Sierra Leone has banned industrial fishing in its territorial waters for a month from Monday in a move to try to shore up stocks that was applauded by environmental activists.
The government also decreed an April 1-30 halt to exports by major fishing companies “to protect our fish stock from depletion”, said a statement from the fisheries ministry.
“All industrial fishing companies should stock their fish in cold rooms … during the period of closure,” Minister of Fisheries Emma Kowa Jalloh commented.
The West African states of Mauritania, Senega, Gambia, Guinea-Bissau, Guinea and Sierra Leone lost about $2.3 billion (more than 2.1 billion euros) a year from 2010 to 2016 due to illegal and undeclared fishing, according to the Greenpeace environmental group.
Sierra Leone National Fishermen Consortium chairman Alpha Sheku Kamara accused China and Korea of destroying stocks.
“We are happy that the government has declared fishing period closure after series of complaints,” he commented at the bustling Tombo fishing community outside the capital Freetown.
“Industrial fishing boats from China and Korea are destroying our nets and also depleting the fish stock,” he said.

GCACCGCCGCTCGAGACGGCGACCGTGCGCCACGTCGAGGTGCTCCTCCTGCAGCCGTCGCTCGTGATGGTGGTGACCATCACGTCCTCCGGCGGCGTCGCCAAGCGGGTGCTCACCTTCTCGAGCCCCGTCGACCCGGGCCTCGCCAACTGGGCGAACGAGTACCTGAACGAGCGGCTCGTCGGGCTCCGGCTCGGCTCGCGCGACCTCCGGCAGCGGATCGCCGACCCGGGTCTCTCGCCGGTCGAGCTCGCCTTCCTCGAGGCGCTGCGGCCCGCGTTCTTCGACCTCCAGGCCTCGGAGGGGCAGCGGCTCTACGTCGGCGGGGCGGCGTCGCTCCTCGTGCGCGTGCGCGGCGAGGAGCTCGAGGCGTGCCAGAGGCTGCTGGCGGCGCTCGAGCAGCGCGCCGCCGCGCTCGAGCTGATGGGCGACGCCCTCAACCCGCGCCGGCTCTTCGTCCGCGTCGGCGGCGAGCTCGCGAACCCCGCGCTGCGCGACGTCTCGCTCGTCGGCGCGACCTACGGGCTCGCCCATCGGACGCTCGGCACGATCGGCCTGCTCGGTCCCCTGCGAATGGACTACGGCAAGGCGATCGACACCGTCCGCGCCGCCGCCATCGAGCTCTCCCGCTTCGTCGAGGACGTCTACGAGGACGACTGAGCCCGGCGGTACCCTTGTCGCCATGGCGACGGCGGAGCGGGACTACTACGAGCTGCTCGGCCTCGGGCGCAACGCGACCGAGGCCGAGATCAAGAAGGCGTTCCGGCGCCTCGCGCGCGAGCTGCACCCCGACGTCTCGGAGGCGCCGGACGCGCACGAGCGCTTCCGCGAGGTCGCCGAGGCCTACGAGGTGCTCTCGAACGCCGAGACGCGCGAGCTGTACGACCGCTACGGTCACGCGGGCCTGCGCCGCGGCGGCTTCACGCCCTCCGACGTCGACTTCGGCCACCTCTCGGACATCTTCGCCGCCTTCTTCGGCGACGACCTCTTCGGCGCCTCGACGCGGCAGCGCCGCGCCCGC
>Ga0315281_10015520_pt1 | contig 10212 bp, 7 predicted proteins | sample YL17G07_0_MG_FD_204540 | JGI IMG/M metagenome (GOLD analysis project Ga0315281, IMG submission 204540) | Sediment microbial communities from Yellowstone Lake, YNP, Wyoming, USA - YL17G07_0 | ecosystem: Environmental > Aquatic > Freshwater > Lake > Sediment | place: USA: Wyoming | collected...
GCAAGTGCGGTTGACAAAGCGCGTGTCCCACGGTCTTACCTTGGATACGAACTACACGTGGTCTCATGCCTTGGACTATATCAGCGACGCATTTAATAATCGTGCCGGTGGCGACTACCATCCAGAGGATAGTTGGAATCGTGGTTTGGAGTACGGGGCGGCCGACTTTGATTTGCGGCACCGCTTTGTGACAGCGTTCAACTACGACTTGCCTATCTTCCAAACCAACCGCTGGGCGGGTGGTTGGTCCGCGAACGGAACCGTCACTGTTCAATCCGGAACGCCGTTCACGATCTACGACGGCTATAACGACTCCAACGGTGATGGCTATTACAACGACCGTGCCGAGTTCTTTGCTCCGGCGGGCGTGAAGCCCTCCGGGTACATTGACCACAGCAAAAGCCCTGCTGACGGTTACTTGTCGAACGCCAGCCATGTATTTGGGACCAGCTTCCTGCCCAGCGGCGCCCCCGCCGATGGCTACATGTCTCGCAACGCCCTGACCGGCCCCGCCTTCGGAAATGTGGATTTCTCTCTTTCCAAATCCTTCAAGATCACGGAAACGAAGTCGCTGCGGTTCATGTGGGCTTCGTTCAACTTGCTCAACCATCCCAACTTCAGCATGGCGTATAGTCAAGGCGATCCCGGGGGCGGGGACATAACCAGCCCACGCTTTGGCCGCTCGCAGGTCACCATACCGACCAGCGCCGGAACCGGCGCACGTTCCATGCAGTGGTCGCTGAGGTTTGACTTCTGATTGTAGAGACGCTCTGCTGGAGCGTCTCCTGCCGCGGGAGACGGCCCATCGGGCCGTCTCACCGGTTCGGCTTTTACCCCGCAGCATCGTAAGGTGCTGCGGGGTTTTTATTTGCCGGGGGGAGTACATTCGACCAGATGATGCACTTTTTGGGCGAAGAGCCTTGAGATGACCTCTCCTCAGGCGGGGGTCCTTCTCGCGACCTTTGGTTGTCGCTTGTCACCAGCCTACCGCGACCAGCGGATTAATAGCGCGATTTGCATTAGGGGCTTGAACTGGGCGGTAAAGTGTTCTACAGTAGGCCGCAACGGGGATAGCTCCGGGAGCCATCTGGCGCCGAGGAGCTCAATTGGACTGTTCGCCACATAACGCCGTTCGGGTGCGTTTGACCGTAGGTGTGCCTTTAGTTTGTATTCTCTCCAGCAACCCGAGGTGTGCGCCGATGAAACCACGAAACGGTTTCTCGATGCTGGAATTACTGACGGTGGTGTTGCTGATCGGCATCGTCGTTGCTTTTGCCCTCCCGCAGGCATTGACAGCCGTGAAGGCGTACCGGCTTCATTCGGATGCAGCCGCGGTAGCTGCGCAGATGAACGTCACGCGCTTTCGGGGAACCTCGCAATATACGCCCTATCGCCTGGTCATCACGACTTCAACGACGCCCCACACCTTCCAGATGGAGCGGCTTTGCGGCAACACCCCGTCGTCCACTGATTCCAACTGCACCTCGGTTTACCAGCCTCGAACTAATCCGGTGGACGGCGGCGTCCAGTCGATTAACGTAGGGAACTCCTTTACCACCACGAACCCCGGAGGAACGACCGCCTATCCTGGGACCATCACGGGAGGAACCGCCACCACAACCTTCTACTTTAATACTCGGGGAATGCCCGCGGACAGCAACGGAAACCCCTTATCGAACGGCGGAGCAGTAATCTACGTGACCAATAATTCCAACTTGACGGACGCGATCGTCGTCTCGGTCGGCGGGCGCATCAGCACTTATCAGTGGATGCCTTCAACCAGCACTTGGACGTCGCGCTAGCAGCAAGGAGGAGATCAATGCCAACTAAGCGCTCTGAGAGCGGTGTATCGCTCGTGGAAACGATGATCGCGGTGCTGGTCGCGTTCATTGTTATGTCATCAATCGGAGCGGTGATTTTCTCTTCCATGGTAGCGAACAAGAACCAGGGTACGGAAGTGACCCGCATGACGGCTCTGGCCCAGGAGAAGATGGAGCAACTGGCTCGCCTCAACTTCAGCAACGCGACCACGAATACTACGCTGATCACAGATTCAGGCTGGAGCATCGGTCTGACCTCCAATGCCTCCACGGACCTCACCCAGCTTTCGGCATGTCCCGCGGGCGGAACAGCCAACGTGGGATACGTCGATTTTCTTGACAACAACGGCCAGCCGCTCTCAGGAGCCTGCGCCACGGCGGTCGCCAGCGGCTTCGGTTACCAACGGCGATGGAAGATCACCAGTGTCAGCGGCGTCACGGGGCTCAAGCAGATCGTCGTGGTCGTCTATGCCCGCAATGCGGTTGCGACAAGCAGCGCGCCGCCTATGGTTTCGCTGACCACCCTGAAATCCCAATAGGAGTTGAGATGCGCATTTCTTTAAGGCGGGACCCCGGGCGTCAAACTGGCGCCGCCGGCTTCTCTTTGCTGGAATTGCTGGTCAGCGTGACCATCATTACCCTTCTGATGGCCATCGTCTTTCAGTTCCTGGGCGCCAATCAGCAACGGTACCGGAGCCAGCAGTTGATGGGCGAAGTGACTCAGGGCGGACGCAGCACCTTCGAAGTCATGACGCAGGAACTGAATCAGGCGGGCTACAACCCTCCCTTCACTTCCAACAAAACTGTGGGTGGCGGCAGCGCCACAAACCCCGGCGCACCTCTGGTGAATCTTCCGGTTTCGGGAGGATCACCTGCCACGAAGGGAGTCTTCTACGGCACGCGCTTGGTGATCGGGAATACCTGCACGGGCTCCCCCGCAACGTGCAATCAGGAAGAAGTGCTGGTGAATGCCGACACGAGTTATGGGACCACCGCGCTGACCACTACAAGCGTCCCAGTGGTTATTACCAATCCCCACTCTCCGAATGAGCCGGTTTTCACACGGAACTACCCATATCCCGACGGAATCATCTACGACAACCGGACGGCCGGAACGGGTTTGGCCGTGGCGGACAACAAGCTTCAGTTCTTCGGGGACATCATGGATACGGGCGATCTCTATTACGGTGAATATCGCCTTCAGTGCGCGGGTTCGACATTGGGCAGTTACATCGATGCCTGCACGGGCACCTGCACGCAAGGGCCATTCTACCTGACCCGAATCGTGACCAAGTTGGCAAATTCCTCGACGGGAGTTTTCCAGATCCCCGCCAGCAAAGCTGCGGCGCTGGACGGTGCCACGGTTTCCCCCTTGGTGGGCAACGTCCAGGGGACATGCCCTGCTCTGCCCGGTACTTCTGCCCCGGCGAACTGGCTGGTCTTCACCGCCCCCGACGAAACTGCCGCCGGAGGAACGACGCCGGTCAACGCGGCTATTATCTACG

“We are calling on the government to effectively enforce the ban with surveillance.”
Many coastal communities in Sierra Leone depend on fishing for food and their livelihood, said Steve Trent, executive director at Environmental Justice Foundation (EJF).
“We applaud the ban but the long answer is for legal, equitable and sustainable fishing industry management to be introduced.”
“We are working towards helping Sierra Leone with surveillance boats and regulatory framework for sustainable fishing methods,” Trent said.
“Illegal fishing accounts for about 30 percent of catches by industrial foreign fleets in Sierra Leone, according to the 2017 Sea Around Us project at the University of British Columbia, the University of California at Berkeley and five other organisations.
It found that in the past decade industrial foreign vessels have increased illegal activities off Sierra Leone either on their own or by enticing small-scale fishers into illicit partnerships.
Reduced monitoring and surveillance resulting from the withdrawal of development aid encouraged unlicensed operations, researchers said, noting an estimated 42,000 tonnes caught by illegal fishing in 2015.
A representative of a large Chinese fishing company in Sierra Leone declined to comment.
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